September 25, 2015
Sunday is the Mid-Autumn Festival (AKA Moon Festival), a huge celebration held between early September to early October. The Moon Festival celebrates thanksgiving, harvests, and the company of family and friends. The Moon Festival is actually on a different day each year because it is based on the lunar calendar, not the solar/Gregorian calendar. Last year, I went to Shanghai for my co-op, but by the day I arrived (about September 20th), the Moon Festival had already passed. I was really sad because I had never celebrated the holiday in a country where it was a public holiday, but I have my chance this year! This year, the Mid-Autumn Festival falls on September 27th, Sunday. It’s nice because the school is giving us Monday after off for the holiday.
I actually bought moon cake today. At home, we always have moon cake — my favorite kind has white lotus seed paste in it, along with one or two egg yolks, but there are other fillings too, like mixed nuts, red bean paste, or green bean paste. Moon cake is really pretty and can be really, really expensive. At the supermarket I was in today, I found solo moon cakes that cost $60 HKD (USD $7.75) each. Moon cakes are usually circular (shaped like the moon!) with dimensions approximately 4 inches in diameter and 1.5 inches deep. The cost varies with brand of moon cake, of course, as well as fillings. A pamphlet I received said that the original price for four mixed-nut moon cakes was HKD $355, which is about $46 in US dollars. The price can also vary with the number of egg yolks (also representing the moon) in the moon cake; the more egg yolks you have (maximum of 4), the higher the price of the moon cake. The salted egg yolks are cooked so they are kind of dry and flakey (which sounds really gross). When I was younger I hated the egg yolk and always gave it to my mom, preferring the lotus seed and pastry covering part. I’ve grown to appreciate the egg yolk now, though.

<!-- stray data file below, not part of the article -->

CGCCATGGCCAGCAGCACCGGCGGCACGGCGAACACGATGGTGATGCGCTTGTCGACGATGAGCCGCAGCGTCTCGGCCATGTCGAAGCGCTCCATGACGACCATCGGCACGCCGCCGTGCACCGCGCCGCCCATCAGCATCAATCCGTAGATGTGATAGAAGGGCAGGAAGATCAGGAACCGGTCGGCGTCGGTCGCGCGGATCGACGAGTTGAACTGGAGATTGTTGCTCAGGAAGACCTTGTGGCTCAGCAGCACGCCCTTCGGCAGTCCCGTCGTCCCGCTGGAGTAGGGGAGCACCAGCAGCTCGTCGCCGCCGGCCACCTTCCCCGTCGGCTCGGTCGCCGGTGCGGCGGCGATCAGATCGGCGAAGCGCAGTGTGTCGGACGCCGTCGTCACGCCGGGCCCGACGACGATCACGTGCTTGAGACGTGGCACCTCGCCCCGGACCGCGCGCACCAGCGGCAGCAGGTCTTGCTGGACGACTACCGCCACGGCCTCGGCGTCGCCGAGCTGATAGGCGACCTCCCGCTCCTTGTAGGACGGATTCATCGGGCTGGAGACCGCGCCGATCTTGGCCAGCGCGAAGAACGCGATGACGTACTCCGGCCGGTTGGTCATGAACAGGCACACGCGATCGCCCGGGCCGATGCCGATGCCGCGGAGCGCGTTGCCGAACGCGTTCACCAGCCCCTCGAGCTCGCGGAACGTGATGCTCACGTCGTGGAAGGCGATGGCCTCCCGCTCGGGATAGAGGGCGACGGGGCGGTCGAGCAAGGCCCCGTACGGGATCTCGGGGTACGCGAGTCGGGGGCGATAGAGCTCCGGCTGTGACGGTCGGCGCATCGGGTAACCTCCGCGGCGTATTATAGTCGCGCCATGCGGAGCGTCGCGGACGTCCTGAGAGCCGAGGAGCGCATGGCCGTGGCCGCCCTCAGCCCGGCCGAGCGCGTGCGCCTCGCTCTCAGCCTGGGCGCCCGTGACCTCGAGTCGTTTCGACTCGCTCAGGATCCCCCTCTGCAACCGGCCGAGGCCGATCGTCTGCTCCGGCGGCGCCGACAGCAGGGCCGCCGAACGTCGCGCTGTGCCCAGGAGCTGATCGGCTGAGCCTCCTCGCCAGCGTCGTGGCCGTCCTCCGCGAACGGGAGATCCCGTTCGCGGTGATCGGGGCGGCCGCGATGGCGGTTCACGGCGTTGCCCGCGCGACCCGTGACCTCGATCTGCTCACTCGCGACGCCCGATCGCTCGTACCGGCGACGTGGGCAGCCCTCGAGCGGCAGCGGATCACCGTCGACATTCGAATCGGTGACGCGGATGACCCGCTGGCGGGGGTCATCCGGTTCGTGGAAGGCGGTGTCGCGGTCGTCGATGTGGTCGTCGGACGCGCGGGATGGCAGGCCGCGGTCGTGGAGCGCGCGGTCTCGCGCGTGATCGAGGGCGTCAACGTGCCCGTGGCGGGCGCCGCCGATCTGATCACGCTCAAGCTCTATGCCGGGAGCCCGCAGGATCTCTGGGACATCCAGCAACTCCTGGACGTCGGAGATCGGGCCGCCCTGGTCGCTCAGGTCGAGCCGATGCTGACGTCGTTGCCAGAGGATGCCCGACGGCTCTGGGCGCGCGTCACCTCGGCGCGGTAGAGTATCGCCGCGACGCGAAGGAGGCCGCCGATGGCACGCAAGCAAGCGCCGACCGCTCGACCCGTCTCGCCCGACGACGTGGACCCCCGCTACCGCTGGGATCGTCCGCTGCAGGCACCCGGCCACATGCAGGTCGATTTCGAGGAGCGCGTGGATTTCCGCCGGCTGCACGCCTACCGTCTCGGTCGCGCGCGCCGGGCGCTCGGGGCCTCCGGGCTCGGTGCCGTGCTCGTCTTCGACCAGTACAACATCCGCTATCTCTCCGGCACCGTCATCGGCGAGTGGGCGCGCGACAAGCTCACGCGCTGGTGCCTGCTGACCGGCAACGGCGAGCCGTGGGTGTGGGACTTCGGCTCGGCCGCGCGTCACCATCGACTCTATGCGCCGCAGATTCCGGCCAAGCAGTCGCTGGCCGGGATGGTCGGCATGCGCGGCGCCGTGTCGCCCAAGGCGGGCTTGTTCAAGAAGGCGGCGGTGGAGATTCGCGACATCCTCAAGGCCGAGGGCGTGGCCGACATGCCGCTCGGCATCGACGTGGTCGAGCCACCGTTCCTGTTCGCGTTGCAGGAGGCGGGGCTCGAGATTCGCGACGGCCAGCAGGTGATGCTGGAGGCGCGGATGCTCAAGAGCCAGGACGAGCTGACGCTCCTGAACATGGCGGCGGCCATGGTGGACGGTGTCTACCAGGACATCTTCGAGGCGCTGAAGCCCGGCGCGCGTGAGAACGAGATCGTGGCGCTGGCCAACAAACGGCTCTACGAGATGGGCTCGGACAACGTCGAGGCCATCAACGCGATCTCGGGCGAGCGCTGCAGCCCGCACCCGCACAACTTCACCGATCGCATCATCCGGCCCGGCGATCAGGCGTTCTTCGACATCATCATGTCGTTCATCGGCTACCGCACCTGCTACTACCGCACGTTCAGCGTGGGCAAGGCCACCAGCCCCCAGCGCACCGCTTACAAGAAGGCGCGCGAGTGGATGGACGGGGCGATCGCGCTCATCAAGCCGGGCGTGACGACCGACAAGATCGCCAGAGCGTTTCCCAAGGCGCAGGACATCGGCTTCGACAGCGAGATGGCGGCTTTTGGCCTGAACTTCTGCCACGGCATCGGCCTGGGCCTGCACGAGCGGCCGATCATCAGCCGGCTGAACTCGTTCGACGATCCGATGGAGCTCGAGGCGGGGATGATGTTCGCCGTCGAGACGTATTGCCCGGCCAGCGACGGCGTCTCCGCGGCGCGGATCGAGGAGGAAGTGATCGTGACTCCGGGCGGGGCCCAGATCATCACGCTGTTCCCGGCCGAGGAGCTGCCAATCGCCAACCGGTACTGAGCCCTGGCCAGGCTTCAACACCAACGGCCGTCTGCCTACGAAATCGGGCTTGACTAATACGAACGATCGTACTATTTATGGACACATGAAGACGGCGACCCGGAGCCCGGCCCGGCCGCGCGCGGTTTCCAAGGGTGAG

There are stories told during the Mid-Autumn festival, too, myths that I learned as a child when I was in Chinese school but no longer remember. One myth that was famous was about a woman, Chang E (pronounced chaang uh. The “aa” sounds like “ah,” not the a in “change”), who drank an elixir and floated to the moon. Rumor has it that there is also a lumberjack on the moon, too, as well as a rabbit. (It must be a party up there.)
So my aunt has told me that either a quarter or an eighth of the moon cake was equal to three bowls of rice, which I easily believed because moon cakes are just so dense. (It’s like comparing grocery store birthday cake to fudge, kind of). Moon cakes are just so rich and fatty. I searched online just now to see what other people said about it. One article I found said that a double-yolk moon cake was equivalent to the energy value of three and a half bowls of rice, which made me laugh. If you want an efficient calorie intake in one sitting, choose to eat the three and a half bowls of rice, not the whole moon cake. The moon cake is just so incredibly rich and dense, it would be unbearable. (My uncle is able to eat a whole moon cake in bites, which the rest of us shudder at.)
Aw, man. Talking so much about moon cakes has made me hungry… It’s almost 4:30 PM right now and I’m supposed to have class until 7 PM. Boo.